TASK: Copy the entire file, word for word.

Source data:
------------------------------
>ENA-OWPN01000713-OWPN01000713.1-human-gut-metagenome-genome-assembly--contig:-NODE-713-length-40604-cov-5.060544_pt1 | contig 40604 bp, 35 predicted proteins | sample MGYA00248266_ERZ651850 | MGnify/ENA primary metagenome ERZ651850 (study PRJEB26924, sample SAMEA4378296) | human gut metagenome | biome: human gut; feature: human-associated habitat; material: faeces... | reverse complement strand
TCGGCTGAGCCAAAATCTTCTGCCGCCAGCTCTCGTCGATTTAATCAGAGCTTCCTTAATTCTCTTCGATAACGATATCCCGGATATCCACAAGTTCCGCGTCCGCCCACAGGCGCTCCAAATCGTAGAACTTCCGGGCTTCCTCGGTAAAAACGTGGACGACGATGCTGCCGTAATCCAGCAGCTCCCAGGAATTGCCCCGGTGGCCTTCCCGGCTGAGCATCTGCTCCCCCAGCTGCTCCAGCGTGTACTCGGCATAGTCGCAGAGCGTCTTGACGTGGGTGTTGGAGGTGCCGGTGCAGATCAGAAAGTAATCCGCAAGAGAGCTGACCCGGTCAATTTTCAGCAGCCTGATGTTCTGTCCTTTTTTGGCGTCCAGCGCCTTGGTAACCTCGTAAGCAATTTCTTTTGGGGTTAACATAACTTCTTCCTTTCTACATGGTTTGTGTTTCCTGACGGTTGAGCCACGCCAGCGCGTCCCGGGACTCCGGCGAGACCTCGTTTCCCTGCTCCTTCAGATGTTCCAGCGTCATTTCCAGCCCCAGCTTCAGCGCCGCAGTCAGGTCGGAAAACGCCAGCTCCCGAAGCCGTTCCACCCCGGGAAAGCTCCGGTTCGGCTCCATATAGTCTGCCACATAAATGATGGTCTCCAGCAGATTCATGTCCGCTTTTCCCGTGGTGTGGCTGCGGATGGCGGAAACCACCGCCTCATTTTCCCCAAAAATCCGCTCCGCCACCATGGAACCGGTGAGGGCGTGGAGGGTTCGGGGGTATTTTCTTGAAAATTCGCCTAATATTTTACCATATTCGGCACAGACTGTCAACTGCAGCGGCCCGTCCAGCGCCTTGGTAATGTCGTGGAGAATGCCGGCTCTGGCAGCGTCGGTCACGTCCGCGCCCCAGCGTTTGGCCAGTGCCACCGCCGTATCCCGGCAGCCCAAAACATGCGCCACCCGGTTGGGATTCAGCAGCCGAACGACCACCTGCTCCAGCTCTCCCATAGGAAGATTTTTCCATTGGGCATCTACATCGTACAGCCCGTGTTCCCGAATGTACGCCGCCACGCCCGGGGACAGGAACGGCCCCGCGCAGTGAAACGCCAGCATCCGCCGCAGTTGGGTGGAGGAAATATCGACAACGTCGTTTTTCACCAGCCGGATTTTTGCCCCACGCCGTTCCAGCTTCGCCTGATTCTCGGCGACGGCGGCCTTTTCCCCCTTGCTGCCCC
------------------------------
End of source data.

>ENA-OWPN01000713-OWPN01000713.1-human-gut-metagenome-genome-assembly--contig:-NODE-713-length-40604-cov-5.060544_pt1 | contig 40604 bp, 35 predicted proteins | sample MGYA00248266_ERZ651850 | MGnify/ENA primary metagenome ERZ651850 (study PRJEB26924, sample SAMEA4378296) | human gut metagenome | biome: human gut; feature: human-associated habitat; material: faeces... | reverse complement strand
TCGGCTGAGCCAAAATCTTCTGCCGCCAGCTCTCGTCGATTTAATCAGAGCTTCCTTAATTCTCTTCGATAACGATATCCCGGATATCCACAAGTTCCGCGTCCGCCCACAGGCGCTCCAAATCGTAGAACTTCCGGGCTTCCTCGGTAAAAACGTGGACGACGATGCTGCCGTAATCCAGCAGCTCCCAGGAATTGCCCCGGTGGCCTTCCCGGCTGAGCATCTGCTCCCCCAGCTGCTCCAGCGTGTACTCGGCATAGTCGCAGAGCGTCTTGACGTGGGTGTTGGAGGTGCCGGTGCAGATCAGAAAGTAATCCGCAAGAGAGCTGACCCGGTCAATTTTCAGCAGCCTGATGTTCTGTCCTTTTTTGGCGTCCAGCGCCTTGGTAACCTCGTAAGCAATTTCTTTTGGGGTTAACATAACTTCTTCCTTTCTACATGGTTTGTGTTTCCTGACGGTTGAGCCACGCCAGCGCGTCCCGGGACTCCGGCGAGACCTCGTTTCCCTGCTCCTTCAGATGTTCCAGCGTCATTTCCAGCCCCAGCTTCAGCGCCGCAGTCAGGTCGGAAAACGCCAGCTCCCGAAGCCGTTCCACCCCGGGAAAGCTCCGGTTCGGCTCCATATAGTCTGCCACATAAATGATGGTCTCCAGCAGATTCATGTCCGCTTTTCCCGTGGTGTGGCTGCGGATGGCGGAAACCACCGCCTCATTTTCCCCAAAAATCCGCTCCGCCACCATGGAACCGGTGAGGGCGTGGAGGGTTCGGGGGTATTTTCTTGAAAATTCGCCTAATATTTTACCATATTCGGCACAGACTGTCAACTGCAGCGGCCCGTCCAGCGCCTTGGTAATGTCGTGGAGAATGCCGGCTCTGGCAGCGTCGGTCACGTCCGCGCCCCAGCGTTTGGCCAGTGCCACCGCCGTATCCCGGCAGCCCAAAACATGCGCCACCCGGTTGGGATTCAGCAGCCGAACGACCACCTGCTCCAGCTCTCCCATAGGAAGATTTTTCCATTGGGCATCTACATCGTACAGCCCGTGTTCCCGAATGTACGCCGCCACGCCCGGGGACAGGAACGGCCCCGCGCAGTGAAACGCCAGCATCCGCCGCAGTTGGGTGGAGGAAATATCGACAACGTCGTTTTTCACCAGCCGGATTTTTGCCCCACGCCGTTCCAGCTTCGCCTGATTCTCGGCGACGGCGGCCTTTTCCCCCTTGCTGCCCC